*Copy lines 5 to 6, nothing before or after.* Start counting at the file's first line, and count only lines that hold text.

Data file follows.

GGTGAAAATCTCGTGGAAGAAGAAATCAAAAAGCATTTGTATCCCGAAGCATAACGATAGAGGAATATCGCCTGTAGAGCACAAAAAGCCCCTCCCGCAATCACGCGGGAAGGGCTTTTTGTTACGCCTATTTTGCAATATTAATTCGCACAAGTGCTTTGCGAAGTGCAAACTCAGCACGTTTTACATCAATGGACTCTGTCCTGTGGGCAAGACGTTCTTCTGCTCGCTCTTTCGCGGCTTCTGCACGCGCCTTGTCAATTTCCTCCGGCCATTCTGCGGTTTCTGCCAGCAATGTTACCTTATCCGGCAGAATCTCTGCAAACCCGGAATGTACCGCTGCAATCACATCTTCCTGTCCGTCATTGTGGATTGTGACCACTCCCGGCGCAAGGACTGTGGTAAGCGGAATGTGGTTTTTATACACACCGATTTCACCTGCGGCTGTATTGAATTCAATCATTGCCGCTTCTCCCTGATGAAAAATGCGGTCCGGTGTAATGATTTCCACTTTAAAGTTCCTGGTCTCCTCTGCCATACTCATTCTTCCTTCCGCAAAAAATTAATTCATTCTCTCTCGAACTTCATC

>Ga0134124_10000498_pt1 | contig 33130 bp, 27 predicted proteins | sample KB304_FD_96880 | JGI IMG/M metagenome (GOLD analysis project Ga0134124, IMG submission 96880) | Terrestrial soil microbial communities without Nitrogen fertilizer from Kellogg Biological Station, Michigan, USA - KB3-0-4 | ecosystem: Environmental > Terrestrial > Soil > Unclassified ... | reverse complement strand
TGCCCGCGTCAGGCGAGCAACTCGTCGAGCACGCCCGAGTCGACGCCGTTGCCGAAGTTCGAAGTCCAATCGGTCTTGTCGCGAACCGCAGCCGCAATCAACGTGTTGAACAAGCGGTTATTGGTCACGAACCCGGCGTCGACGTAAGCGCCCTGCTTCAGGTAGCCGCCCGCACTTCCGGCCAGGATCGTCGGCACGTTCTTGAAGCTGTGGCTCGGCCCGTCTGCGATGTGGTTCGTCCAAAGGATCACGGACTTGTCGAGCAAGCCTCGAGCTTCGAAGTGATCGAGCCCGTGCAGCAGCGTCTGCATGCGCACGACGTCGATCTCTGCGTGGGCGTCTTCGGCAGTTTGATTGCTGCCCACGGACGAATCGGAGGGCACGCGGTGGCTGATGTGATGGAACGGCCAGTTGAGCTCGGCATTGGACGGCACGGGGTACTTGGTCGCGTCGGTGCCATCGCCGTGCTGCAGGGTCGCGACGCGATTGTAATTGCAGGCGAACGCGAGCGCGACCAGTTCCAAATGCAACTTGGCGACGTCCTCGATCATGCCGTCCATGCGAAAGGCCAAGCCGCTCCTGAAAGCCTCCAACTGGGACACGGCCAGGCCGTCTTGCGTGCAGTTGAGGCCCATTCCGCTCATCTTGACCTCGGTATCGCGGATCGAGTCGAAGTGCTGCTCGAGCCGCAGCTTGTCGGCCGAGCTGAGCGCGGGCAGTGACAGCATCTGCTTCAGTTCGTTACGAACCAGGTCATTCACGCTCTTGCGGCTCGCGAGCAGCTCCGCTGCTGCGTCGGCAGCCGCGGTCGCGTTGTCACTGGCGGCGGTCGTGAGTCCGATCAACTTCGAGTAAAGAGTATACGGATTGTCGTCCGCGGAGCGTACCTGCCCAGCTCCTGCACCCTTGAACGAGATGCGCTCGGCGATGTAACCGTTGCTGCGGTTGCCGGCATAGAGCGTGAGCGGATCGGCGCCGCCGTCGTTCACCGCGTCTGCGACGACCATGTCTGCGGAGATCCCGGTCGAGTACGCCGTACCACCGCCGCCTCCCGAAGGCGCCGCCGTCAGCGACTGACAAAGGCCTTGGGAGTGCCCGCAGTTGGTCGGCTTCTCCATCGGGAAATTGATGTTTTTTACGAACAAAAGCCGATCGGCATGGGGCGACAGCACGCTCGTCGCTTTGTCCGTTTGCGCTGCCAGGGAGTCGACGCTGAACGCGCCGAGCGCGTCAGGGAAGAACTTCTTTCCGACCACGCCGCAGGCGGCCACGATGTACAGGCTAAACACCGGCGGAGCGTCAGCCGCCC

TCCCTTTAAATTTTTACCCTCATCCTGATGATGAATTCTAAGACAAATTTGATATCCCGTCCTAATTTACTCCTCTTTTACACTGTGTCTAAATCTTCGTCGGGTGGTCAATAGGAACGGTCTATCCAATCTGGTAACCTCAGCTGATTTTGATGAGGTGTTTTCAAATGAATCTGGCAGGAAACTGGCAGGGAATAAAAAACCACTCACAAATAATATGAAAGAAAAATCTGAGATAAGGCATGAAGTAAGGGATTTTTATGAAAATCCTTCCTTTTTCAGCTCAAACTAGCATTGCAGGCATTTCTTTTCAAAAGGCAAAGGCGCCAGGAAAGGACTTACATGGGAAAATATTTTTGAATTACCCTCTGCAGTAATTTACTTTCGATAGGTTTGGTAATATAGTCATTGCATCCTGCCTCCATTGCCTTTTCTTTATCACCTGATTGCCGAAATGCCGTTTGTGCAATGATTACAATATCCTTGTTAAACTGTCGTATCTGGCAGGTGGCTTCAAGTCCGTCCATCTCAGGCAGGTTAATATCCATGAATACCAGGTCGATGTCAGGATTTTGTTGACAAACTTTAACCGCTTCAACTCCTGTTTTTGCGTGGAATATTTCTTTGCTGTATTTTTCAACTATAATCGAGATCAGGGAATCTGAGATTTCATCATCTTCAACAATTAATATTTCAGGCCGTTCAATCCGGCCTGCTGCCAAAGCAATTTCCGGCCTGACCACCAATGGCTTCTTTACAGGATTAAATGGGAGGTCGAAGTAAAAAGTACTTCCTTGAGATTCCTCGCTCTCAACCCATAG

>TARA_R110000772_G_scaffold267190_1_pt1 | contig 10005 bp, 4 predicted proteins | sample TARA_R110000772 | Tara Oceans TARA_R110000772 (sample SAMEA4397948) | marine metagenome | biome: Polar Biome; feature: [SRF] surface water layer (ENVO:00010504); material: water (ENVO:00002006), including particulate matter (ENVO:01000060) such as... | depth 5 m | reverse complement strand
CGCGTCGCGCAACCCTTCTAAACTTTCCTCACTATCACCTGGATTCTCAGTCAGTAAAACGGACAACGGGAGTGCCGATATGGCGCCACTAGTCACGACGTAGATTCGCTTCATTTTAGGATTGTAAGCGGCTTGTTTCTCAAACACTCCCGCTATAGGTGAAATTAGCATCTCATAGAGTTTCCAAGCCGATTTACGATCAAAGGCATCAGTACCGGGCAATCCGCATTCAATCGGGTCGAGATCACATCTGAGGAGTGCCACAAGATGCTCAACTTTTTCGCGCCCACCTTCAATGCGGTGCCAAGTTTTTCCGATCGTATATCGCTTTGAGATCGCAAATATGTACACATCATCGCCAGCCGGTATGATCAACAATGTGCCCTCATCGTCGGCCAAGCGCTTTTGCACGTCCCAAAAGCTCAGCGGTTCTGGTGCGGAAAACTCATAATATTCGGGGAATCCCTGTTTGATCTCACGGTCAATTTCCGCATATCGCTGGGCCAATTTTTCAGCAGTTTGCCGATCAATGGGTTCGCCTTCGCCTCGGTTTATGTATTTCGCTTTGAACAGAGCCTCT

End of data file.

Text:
>TARA_R110000772_G_scaffold267190_1_pt1 | contig 10005 bp, 4 predicted proteins | sample TARA_R110000772 | Tara Oceans TARA_R110000772 (sample SAMEA4397948) | marine metagenome | biome: Polar Biome; feature: [SRF] surface water layer (ENVO:00010504); material: water (ENVO:00002006), including particulate matter (ENVO:01000060) such as... | depth 5 m | reverse complement strand
CGCGTCGCGCAACCCTTCTAAACTTTCCTCACTATCACCTGGATTCTCAGTCAGTAAAACGGACAACGGGAGTGCCGATATGGCGCCACTAGTCACGACGTAGATTCGCTTCATTTTAGGATTGTAAGCGGCTTGTTTCTCAAACACTCCCGCTATAGGTGAAATTAGCATCTCATAGAGTTTCCAAGCCGATTTACGATCAAAGGCATCAGTACCGGGCAATCCGCATTCAATCGGGTCGAGATCACATCTGAGGAGTGCCACAAGATGCTCAACTTTTTCGCGCCCACCTTCAATGCGGTGCCAAGTTTTTCCGATCGTATATCGCTTTGAGATCGCAAATATGTACACATCATCGCCAGCCGGTATGATCAACAATGTGCCCTCATCGTCGGCCAAGCGCTTTTGCACGTCCCAAAAGCTCAGCGGTTCTGGTGCGGAAAACTCATAATATTCGGGGAATCCCTGTTTGATCTCACGGTCAATTTCCGCATATCGCTGGGCCAATTTTTCAGCAGTTTGCCGATCAATGGGTTCGCCTTCGCCTCGGTTTATGTATTTCGCTTTGAACAGAGCCTCT